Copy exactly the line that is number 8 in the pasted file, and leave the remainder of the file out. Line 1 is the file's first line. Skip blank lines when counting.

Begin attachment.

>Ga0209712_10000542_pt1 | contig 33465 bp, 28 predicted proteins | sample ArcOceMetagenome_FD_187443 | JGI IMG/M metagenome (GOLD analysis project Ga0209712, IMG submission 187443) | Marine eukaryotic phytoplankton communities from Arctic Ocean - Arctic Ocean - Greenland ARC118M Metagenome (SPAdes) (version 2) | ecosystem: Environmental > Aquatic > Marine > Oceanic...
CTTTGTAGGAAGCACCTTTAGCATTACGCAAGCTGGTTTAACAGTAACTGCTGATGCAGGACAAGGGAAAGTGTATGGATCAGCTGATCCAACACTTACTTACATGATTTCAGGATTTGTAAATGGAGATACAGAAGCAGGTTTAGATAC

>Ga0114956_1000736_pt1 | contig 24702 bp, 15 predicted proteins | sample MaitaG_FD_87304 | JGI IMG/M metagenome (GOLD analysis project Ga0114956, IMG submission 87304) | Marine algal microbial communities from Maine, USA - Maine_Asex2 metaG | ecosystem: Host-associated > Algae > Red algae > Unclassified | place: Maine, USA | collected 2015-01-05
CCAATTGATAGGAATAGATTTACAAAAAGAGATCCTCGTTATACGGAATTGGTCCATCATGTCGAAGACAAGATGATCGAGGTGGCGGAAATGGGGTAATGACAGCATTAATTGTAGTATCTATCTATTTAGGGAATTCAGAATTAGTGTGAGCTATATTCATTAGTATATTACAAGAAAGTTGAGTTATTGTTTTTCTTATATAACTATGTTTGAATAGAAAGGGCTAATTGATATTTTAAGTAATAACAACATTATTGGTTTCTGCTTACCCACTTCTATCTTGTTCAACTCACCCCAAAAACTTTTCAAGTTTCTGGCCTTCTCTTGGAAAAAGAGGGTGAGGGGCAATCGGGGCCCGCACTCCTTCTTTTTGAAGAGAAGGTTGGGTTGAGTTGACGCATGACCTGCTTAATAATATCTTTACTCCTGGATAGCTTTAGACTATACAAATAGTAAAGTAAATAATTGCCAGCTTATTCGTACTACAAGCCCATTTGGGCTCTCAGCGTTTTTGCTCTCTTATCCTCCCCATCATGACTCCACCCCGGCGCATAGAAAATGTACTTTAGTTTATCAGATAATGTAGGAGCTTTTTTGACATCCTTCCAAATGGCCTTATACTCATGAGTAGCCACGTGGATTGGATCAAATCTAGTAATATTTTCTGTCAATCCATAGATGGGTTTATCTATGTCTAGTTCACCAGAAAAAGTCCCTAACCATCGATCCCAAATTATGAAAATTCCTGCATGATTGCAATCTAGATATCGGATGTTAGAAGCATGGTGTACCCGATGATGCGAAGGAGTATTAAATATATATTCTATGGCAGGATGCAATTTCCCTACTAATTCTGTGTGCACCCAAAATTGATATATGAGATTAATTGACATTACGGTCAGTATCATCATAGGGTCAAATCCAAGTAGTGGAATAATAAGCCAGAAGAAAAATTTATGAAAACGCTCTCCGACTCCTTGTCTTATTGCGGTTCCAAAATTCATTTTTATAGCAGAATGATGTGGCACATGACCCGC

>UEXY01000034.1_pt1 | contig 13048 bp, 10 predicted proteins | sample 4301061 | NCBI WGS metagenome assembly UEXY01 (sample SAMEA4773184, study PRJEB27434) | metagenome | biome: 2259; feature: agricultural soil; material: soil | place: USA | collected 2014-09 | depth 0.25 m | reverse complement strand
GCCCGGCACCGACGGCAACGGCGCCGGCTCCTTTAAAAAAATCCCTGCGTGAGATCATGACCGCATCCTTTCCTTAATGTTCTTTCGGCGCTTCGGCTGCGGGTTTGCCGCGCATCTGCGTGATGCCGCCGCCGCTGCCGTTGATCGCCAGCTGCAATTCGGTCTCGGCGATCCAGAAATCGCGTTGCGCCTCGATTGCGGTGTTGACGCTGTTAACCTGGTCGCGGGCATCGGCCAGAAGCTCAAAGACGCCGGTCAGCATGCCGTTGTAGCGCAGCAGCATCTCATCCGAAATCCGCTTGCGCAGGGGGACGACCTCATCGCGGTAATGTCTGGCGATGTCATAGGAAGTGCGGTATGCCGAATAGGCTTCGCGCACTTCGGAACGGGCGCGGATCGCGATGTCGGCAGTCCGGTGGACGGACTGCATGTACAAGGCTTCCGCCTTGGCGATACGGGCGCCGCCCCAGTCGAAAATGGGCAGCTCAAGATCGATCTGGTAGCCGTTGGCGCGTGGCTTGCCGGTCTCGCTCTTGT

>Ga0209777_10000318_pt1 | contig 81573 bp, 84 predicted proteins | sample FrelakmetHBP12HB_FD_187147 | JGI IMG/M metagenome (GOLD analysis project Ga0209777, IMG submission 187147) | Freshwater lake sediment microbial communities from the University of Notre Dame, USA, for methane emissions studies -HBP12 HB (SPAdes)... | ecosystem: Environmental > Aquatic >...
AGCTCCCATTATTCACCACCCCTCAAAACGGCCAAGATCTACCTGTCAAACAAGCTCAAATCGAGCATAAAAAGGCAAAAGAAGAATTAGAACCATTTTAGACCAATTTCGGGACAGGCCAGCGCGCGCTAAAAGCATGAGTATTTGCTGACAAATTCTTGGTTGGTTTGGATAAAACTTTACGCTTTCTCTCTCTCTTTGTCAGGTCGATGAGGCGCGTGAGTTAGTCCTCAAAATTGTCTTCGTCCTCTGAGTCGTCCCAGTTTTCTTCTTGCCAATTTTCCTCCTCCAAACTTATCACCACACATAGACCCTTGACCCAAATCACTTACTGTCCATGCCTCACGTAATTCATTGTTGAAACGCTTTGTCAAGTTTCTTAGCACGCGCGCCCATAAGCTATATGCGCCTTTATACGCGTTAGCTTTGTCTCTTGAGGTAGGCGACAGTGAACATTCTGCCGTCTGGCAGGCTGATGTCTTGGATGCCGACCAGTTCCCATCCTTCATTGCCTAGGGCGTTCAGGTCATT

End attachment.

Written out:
AGCTCCCATTATTCACCACCCCTCAAAACGGCCAAGATCTACCTGTCAAACAAGCTCAAATCGAGCATAAAAAGGCAAAAGAAGAATTAGAACCATTTTAGACCAATTTCGGGACAGGCCAGCGCGCGCTAAAAGCATGAGTATTTGCTGACAAATTCTTGGTTGGTTTGGATAAAACTTTACGCTTTCTCTCTCTCTTTGTCAGGTCGATGAGGCGCGTGAGTTAGTCCTCAAAATTGTCTTCGTCCTCTGAGTCGTCCCAGTTTTCTTCTTGCCAATTTTCCTCCTCCAAACTTATCACCACACATAGACCCTTGACCCAAATCACTTACTGTCCATGCCTCACGTAATTCATTGTTGAAACGCTTTGTCAAGTTTCTTAGCACGCGCGCCCATAAGCTATATGCGCCTTTATACGCGTTAGCTTTGTCTCTTGAGGTAGGCGACAGTGAACATTCTGCCGTCTGGCAGGCTGATGTCTTGGATGCCGACCAGTTCCCATCCTTCATTGCCTAGGGCGTTCAGGTCATT